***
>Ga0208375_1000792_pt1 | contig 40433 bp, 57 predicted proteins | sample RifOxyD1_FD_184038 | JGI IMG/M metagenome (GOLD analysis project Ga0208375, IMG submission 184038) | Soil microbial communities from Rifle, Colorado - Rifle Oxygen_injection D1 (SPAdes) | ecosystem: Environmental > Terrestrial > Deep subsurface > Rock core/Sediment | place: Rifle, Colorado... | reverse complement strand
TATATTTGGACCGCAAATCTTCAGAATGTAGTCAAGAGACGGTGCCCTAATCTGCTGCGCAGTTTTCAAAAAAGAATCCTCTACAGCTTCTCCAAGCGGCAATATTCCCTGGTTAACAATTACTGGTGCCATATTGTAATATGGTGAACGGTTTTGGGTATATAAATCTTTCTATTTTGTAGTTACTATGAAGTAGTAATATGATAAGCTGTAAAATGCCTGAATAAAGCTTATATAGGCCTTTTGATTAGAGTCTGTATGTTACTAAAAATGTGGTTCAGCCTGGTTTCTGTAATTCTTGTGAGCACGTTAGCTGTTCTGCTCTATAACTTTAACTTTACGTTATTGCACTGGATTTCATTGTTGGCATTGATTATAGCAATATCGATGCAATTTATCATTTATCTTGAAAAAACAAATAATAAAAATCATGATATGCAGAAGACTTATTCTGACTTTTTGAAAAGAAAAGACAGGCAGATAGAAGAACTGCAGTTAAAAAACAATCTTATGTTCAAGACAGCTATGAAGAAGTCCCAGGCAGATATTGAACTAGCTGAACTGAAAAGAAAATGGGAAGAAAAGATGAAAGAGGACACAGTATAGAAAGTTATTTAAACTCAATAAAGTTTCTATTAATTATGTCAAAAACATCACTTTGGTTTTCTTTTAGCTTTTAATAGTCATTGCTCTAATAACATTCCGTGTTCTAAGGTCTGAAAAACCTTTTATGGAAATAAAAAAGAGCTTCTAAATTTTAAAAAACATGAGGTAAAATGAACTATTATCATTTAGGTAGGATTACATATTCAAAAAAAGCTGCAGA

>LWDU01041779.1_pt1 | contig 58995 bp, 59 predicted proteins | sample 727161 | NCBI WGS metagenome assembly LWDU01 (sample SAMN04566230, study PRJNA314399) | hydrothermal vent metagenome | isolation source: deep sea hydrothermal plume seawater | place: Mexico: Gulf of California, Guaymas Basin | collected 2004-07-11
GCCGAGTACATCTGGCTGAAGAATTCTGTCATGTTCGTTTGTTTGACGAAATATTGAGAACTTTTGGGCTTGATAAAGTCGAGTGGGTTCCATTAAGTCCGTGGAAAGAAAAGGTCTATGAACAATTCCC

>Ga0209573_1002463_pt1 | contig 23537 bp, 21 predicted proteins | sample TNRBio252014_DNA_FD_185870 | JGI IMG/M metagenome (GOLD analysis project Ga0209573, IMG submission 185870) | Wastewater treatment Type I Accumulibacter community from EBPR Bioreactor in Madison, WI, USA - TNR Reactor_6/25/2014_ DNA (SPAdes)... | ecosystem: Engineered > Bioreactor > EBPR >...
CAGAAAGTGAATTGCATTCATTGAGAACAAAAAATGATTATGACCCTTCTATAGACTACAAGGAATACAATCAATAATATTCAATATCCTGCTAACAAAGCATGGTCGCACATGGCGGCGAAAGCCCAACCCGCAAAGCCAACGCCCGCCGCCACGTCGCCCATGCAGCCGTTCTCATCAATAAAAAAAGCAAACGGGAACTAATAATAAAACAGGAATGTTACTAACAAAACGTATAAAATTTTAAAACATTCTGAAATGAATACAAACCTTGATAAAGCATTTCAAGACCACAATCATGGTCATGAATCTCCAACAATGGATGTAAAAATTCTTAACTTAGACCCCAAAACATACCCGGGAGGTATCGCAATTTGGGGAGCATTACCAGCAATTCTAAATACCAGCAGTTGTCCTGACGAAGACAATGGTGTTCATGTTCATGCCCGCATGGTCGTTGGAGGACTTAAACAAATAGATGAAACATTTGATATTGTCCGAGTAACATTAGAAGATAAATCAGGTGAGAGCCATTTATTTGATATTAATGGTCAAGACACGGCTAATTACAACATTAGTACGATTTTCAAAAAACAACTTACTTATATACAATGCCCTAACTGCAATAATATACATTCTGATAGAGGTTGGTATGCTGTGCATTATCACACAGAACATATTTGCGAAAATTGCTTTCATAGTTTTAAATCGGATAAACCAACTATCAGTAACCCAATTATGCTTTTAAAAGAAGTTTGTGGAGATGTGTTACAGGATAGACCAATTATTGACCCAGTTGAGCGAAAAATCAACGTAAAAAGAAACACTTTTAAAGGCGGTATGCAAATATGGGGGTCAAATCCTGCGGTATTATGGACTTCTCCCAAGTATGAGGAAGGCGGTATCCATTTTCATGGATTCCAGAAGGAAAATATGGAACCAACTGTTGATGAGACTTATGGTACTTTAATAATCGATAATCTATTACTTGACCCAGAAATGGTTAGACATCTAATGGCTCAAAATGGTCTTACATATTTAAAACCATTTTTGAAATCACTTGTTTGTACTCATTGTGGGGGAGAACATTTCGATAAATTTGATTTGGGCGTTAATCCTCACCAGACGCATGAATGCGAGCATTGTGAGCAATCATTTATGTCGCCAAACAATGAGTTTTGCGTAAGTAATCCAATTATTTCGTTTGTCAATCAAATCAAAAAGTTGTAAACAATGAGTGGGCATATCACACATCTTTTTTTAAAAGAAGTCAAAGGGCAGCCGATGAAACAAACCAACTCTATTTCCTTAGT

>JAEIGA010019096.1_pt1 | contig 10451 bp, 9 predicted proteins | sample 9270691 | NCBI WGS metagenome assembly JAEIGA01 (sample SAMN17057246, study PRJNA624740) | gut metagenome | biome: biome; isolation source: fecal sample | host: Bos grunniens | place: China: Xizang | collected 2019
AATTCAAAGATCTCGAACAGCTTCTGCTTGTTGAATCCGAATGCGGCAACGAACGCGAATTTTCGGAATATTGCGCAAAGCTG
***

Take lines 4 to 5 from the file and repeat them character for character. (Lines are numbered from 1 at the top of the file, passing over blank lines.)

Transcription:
GCCGAGTACATCTGGCTGAAGAATTCTGTCATGTTCGTTTGTTTGACGAAATATTGAGAACTTTTGGGCTTGATAAAGTCGAGTGGGTTCCATTAAGTCCGTGGAAAGAAAAGGTCTATGAACAATTCCC

>Ga0209573_1002463_pt1 | contig 23537 bp, 21 predicted proteins | sample TNRBio252014_DNA_FD_185870 | JGI IMG/M metagenome (GOLD analysis project Ga0209573, IMG submission 185870) | Wastewater treatment Type I Accumulibacter community from EBPR Bioreactor in Madison, WI, USA - TNR Reactor_6/25/2014_ DNA (SPAdes)... | ecosystem: Engineered > Bioreactor > EBPR >...